Boldness or Foolhardiness? For Many, the Summit Push on Manaslu Continues

Would you try to reach a snowy, 8,163m summit two days after an avalanche hit 12 to 14 people and killed one?

From a safety point of view, you would need to check conditions very carefully, especially since more snow has fallen in the last two days. Ethically, it is about values and motivations.

A significant number of climbers on Manaslu have decided to risk it.

Elite Exped’s rope-fixing team was in Camp 4 yesterday when the avalanche struck. Previously, they had climbed to the summit for a second time this season, in order to secure a second line of ropes to the true summit — one line to get there and a different one to return.

Today, they also re-installed the ropes between Camp 4 and Camp 3 that the avalanche had swept away. This means that the route is open again and ready for the many climbers heading for the summit in the next few days.

Most teams are moving up slowly, hoping to let the snow settle over the next few days of expected good weather. Assuming conditions remain stable, the problem on everyone’s mind is the crowds. For that reason, a few have chosen — like yesterday’s group that ran into trouble with the avalanche — to go up quickly. Some could be above Camp 4 by now. So summits are expected in the next few hours.

Barring more avalanches.

Snowing again

“The fact is, it is snowing again,” Warner Rojas of Costa Rica told ExplorersWeb. “The feeling among some of us, observing conditions, is that this happened on Manaslu before, in 2012, and could happen again.” Eleven climbers died in an avalanche that year.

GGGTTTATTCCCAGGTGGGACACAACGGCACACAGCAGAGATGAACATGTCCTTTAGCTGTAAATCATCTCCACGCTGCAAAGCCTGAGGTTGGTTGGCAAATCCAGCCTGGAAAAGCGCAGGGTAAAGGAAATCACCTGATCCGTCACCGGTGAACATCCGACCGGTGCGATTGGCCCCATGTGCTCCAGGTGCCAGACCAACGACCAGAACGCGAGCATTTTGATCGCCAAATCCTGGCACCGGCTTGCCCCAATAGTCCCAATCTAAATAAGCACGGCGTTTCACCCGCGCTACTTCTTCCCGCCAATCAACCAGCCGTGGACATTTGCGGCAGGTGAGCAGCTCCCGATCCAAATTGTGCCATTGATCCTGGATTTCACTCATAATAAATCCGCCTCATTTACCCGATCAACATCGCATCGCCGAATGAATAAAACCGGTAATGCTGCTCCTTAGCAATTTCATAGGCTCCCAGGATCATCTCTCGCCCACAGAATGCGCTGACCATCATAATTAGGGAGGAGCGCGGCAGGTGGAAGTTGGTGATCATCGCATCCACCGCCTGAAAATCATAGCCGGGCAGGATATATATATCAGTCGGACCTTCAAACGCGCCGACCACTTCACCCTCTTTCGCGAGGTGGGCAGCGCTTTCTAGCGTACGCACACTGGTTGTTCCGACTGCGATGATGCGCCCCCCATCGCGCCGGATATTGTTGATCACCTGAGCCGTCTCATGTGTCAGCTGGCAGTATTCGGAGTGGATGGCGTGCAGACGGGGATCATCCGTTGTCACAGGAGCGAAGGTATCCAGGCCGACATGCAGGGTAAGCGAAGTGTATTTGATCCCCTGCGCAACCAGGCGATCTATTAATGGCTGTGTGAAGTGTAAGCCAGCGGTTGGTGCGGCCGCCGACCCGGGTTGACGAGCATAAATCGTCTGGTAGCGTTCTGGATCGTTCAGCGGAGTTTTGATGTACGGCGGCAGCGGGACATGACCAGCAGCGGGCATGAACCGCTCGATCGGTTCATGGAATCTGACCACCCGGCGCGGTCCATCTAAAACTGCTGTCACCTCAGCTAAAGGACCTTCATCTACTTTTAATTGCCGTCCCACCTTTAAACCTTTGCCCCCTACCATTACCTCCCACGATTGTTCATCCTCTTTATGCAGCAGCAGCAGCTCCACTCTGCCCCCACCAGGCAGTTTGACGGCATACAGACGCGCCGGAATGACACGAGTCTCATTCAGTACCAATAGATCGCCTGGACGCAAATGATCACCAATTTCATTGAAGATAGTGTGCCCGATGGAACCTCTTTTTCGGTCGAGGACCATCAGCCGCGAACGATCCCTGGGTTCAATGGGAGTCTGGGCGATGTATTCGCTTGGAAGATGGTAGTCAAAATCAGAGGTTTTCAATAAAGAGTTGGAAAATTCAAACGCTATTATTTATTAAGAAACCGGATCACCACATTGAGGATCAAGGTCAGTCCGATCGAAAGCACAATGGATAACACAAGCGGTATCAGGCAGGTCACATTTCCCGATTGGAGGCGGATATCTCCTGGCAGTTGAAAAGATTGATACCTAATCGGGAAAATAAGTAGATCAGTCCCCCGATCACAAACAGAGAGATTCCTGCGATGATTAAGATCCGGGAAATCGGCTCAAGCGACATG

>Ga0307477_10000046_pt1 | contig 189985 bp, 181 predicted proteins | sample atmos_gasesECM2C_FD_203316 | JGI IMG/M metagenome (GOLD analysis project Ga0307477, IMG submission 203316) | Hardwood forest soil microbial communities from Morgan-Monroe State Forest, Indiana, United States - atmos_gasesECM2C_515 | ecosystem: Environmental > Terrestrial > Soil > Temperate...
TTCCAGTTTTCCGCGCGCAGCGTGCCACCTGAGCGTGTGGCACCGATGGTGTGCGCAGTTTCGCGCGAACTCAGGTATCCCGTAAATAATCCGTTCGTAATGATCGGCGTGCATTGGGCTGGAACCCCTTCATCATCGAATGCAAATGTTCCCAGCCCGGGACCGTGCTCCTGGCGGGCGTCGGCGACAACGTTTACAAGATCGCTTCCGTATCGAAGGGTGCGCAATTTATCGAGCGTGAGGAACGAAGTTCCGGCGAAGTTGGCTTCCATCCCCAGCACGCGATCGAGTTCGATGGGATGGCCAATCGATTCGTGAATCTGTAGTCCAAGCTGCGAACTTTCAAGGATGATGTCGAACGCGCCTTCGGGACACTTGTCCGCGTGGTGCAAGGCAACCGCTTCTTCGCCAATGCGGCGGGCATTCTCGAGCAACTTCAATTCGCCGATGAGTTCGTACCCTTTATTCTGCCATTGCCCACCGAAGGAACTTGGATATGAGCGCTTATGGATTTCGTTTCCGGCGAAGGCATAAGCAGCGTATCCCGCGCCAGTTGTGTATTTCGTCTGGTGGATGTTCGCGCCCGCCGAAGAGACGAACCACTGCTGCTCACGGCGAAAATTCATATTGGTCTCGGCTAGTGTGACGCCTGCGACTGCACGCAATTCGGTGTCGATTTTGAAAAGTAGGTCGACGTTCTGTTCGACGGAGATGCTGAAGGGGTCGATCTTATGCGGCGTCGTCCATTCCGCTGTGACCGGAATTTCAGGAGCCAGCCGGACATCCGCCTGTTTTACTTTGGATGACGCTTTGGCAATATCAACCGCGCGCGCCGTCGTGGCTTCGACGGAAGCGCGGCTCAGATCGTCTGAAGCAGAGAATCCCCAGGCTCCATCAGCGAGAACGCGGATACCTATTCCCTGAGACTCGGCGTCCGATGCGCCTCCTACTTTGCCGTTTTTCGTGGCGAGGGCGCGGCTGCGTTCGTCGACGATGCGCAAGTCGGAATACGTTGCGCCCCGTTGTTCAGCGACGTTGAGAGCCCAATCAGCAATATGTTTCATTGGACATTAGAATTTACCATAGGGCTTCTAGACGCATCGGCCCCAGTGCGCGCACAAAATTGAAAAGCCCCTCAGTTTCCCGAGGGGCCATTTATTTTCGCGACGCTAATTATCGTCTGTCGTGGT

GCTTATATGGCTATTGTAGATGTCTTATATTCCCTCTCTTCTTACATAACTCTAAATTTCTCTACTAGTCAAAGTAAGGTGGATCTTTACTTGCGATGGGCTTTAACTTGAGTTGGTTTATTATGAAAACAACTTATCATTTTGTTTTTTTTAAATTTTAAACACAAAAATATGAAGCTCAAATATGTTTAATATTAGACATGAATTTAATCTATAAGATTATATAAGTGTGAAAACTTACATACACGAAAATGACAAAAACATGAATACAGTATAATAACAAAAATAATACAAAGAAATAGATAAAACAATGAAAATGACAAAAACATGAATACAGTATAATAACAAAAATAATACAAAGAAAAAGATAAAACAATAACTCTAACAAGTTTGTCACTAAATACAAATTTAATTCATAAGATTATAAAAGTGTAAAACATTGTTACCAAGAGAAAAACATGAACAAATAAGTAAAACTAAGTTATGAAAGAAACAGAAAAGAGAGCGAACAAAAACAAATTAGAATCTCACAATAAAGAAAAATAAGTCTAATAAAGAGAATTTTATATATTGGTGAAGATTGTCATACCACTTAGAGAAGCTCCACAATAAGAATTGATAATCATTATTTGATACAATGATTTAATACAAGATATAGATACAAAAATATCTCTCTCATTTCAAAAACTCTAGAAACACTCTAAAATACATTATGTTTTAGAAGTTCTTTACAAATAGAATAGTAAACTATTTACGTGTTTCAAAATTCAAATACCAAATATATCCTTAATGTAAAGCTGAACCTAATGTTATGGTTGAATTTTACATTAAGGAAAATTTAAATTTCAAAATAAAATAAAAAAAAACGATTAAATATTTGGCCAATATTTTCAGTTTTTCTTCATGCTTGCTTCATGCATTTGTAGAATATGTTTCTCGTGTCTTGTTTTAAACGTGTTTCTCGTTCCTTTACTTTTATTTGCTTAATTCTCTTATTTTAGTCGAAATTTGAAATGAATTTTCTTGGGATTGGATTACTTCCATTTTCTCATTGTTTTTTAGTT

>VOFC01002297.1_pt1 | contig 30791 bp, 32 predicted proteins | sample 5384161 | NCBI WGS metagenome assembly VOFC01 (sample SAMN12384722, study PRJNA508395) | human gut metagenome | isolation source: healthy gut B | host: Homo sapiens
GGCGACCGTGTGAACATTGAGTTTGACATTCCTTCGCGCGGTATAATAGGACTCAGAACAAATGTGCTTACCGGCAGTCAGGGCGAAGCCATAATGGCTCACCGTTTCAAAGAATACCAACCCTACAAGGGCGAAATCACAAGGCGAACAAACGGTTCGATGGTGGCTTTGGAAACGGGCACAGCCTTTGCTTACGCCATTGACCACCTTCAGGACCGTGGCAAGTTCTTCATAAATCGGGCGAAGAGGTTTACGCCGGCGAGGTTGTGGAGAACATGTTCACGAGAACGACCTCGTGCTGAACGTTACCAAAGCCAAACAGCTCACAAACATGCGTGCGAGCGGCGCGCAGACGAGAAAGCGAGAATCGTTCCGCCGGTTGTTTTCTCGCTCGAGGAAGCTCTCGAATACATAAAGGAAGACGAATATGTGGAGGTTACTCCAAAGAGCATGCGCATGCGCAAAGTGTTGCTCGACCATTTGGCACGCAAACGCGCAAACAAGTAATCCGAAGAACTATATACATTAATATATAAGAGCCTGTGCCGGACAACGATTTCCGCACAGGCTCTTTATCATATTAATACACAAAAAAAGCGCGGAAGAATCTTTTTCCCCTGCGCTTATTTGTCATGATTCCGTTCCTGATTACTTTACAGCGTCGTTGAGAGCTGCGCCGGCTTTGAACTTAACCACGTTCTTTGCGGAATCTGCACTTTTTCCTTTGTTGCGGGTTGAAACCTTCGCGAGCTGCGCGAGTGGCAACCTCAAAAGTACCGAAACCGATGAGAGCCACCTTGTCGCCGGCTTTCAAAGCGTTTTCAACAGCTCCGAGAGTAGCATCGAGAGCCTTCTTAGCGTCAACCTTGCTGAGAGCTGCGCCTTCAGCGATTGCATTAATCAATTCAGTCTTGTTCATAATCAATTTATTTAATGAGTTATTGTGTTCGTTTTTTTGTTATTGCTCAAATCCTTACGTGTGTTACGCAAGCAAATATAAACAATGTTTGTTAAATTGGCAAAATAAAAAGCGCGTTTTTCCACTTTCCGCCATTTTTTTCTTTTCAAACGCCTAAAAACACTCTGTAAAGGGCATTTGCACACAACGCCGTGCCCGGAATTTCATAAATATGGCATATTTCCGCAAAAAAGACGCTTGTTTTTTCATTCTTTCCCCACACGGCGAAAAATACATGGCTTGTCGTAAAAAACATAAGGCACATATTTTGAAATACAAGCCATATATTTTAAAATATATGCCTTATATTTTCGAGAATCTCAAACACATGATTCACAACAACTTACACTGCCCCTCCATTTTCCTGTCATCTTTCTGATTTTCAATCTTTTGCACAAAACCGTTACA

Rojas is among many who climbed up to Camp 1 yesterday but returned to Base Camp after hearing about the avalanche. They are now weighing their options. Some teams are considering canceling their expeditions altogether.

Other climbers are determined to forge on. Among them is Adriana Brownlee, guided by Gelje Sherpa. She feels that she has “unfinished business” with the mountain. She made it to the foresummit last year and wants to reach the true summit by October 2.

Brownlee is currently pursuing the record for the youngest woman to complete the 14×8,000’ers. She is currently 21.

None of the larger outfitters have said that they plan to cancel their attempts. However, they have set no summit date either, just stating that they will proceed safely.

Yet a significant number of climbers are setting off for the higher camps. Some reached Camp 3 today and could summit before the end of the week. It is unknown how many are in the current push. But those who were already in Camp 4 when the avalanche struck and did not retreat could even summit tomorrow.

Furtenbach team members in deep snow yesterday. Photo: Furtenbach Adventures/Facebook


Meanwhile, the Furtenbach Adventures group, guided by Dave Watson, has returned to Base Camp. The group was in Camp 3 yesterday and pitched in to help those caught in the avalanche.

Furtemba Sherpa of World Sherpas has decided to cancel his expedition. A Sherpa on that team injured his leg in the avalanche. However, Furtemba writes that one of his clients is already in Camp 4 and will try to summit tomorrow.

Angela Benavides

Angela Benavides graduated university in journalism and specializes in high-altitude mountaineering and expedition news. She has been writing about climbing and mountaineering, adventure and outdoor sports for 20+ years.

Prior to that, Angela Benavides spent time at/worked at a number of local and international media. She is also experienced in outdoor-sport consultancy for sponsoring corporations, press manager and communication executive, and a published author.